Addressing claim construction, enablement, damages and willfulness, the US Court of Appeals for the Federal Circuit found that evidence of a defendant’s knowledge of the asserted patent and proof of infringement were, by themselves, legally insufficient to support a finding of willfulness. Bayer Healthcare LLC v. Baxalta Inc., Case No. 19-2418 (Fed. Cir. Mar. 1, 2021) (Stoll, J.)
Bayer owns a patent on certain recombinant forms of human factor VII (FVIII), a protein that is critical for blood coagulation. Recombinant FVIII is useful as a treatment for coagulation disorders, primarily Hemophilia A. Natural FVIII has a short half-life, making therapeutic administration expensive and inconvenient. Adding polyethylene glycol (a process known as PEGylating) to FVIII at random sites was found to increase the protein’s half-life but reduce its function. Bayer invented FVIII that is PEGylated in a specific region (the B-domain) so that it retains its function and maintains the longer half-life.
After Baxalta developed a PEGylated FVIII therapeutic, Adynovate®, Bayer sued Baxalta for infringement of its patent. During claim construction, the district court construed the claim preamble “an isolated polypeptide conjugate” to mean “a polypeptide conjugate where conjugation was not random,” finding that Bayer had disclaimed conjugates with random PEGylation. The district court also construed “at the B-domain” to mean “attachment at the B-domain such that the resulting conjugate retains functional FVIII activity,” rejecting Baxalta’s proposal of “at a site that is not any amine or carboxy site in FVIII and is in the B-domain” because Bayer had not disclaimed PEGylation at amine or carboxy sites. Before trial, Baxalta moved for clarification of the term “random” in the construction of the preamble, but the district court “again” rejected Baxalta’s argument that Bayer defined “random” conjugation as “any conjugation at amines or carboxy sites.”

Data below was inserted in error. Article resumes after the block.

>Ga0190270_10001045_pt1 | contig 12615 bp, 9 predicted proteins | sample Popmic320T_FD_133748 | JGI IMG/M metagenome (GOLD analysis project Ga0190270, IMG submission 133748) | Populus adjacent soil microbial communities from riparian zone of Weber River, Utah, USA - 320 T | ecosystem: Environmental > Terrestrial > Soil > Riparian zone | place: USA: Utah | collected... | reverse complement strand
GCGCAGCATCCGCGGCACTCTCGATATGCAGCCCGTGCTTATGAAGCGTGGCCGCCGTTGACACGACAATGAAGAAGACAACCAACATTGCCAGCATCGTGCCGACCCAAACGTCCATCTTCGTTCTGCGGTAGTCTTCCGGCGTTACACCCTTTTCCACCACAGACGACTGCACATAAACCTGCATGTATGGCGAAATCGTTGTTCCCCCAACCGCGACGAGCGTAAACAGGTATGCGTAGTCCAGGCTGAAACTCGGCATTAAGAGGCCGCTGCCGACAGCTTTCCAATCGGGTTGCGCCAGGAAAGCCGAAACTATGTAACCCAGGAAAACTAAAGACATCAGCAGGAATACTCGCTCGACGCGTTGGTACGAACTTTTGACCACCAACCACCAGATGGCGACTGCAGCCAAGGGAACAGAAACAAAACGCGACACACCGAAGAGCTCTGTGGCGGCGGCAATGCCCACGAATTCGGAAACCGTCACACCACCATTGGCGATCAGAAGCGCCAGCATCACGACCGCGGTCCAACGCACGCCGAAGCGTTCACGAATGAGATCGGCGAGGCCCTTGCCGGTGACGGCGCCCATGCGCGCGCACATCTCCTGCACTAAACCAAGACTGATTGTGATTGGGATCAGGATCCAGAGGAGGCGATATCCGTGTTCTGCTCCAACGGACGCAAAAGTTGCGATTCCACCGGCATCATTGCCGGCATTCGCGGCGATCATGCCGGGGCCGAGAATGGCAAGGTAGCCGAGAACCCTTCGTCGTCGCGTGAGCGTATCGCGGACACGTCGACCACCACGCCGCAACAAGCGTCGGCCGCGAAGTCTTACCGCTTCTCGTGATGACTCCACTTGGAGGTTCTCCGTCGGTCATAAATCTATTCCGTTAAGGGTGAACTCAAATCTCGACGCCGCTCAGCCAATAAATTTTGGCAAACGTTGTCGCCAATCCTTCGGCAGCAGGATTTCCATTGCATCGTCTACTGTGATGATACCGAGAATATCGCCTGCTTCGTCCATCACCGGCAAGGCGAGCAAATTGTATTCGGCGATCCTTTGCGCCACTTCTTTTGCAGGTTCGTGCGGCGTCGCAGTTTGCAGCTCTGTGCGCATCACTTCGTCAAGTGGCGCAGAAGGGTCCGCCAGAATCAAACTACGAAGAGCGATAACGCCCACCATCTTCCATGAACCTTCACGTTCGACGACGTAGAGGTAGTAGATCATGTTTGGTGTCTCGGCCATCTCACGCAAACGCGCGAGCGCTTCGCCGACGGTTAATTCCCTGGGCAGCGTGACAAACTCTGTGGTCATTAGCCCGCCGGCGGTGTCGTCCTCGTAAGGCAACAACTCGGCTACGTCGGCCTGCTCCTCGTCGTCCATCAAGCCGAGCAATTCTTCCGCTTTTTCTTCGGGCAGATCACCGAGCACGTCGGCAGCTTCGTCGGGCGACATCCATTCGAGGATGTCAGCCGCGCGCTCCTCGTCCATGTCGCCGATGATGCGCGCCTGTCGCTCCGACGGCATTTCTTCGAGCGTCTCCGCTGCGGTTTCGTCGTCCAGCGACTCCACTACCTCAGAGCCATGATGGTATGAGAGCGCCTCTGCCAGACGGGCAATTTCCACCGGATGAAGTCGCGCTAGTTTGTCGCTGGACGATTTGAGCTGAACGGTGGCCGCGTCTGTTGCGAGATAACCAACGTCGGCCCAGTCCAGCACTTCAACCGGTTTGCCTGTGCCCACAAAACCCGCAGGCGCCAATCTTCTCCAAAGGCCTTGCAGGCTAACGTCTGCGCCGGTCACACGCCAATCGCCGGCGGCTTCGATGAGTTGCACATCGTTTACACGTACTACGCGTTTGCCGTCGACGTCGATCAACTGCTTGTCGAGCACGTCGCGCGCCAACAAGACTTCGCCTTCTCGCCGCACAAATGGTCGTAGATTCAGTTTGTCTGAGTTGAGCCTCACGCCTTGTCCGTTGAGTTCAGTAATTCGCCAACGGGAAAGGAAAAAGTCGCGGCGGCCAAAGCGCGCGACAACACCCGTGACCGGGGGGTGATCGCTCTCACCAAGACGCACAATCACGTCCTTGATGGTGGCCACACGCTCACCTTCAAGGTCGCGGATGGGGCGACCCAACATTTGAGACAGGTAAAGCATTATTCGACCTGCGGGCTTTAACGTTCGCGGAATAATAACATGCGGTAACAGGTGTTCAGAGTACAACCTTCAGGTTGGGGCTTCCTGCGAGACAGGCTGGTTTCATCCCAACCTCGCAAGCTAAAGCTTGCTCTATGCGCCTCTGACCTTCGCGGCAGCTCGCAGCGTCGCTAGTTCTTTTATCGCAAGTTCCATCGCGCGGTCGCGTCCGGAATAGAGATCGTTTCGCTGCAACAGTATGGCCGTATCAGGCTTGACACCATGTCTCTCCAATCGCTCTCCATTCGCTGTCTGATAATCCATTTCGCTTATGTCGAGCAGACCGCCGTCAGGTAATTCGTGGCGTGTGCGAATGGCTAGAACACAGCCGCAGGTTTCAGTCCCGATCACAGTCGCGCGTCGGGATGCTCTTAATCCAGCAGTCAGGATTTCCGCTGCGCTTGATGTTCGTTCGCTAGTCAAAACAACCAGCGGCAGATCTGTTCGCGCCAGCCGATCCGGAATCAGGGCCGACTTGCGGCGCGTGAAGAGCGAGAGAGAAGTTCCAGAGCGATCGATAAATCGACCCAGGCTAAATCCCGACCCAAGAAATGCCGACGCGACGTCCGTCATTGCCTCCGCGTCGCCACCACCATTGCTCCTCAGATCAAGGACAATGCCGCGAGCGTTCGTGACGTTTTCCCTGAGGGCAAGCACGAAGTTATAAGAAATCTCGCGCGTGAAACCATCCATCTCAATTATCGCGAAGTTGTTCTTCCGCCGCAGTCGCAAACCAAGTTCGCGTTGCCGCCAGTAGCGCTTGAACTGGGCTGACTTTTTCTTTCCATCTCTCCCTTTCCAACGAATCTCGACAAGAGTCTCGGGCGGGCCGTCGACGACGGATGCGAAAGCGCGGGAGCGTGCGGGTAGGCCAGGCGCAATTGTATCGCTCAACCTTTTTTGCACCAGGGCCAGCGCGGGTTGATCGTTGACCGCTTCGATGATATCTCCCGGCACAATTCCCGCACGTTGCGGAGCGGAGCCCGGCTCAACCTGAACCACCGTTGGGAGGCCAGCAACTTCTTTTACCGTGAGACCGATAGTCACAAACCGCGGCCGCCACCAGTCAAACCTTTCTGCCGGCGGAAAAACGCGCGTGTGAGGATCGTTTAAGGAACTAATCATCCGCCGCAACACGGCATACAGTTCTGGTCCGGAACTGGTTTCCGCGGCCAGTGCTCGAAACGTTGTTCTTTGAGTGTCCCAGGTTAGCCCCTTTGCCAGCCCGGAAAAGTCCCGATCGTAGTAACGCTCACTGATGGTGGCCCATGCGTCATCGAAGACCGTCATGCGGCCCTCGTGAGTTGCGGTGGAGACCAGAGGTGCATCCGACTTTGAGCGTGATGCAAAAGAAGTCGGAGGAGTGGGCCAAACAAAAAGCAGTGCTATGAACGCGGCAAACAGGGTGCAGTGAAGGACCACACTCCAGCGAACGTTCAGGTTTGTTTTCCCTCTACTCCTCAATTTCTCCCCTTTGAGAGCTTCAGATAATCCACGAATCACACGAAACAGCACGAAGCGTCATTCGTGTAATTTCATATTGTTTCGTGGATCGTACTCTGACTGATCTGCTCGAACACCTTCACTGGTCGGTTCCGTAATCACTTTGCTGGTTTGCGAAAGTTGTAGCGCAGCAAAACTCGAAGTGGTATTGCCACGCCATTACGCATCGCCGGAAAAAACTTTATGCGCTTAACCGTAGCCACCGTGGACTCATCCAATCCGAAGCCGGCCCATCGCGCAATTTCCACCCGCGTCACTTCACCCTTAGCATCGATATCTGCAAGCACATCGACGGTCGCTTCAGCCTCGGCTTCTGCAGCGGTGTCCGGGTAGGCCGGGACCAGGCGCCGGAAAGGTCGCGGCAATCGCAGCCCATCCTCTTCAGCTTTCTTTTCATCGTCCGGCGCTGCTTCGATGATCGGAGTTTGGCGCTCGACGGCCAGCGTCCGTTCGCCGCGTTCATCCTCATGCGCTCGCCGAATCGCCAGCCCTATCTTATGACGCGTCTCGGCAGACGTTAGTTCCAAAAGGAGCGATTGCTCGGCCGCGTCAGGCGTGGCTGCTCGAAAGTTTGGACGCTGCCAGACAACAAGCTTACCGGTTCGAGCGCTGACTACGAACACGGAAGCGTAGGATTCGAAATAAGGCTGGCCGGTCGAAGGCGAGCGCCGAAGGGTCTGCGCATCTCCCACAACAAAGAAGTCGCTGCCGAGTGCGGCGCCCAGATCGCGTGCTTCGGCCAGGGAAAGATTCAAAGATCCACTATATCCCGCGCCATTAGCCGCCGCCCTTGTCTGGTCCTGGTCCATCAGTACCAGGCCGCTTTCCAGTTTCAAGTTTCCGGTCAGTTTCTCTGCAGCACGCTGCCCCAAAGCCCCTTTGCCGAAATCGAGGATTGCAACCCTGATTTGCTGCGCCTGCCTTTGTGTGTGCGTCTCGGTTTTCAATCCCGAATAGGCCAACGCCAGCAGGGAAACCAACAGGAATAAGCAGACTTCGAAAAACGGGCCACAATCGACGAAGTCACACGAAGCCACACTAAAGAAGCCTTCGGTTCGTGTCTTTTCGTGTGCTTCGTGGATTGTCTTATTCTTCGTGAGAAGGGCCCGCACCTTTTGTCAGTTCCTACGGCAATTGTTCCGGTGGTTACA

Before trial, Baxalta moved to exclude the testimony of Bayer’s damages expert regarding his proposed reasonable-royalty rate. The expert had defined a bargaining range and proposed to testify that the royalty rate should be the midpoint of the range based on the Nash Bargaining Solution. The district court permitted the expert to testify as to the bargaining range but excluded the opinions regarding the midpoint as insufficiently tied to the facts of the case.
After trial, the district court granted Baxalta’s pre-verdict motion for judgment as a matter of law (JMOL) of no willful infringement. Subsequently, the jury returned a verdict that the claims were infringed and not invalid for non-enablement, and awarded damages based on an approximately 18% royalty rate for the period for which the parties had presented sales information. Baxalta moved for JMOL or a new trial on infringement, enablement and damages. Bayer moved for pre-verdict supplemental damages for the period between the presented sales data and the date of judgment, and for a new trial on the issue of willfulness. The district court denied all of Baxalta’s motions and Bayer’s motion for new trial, but granted Bayer’s motion for supplemental damages, applying the jury’s ~18% rate to sales data for the later period. [...]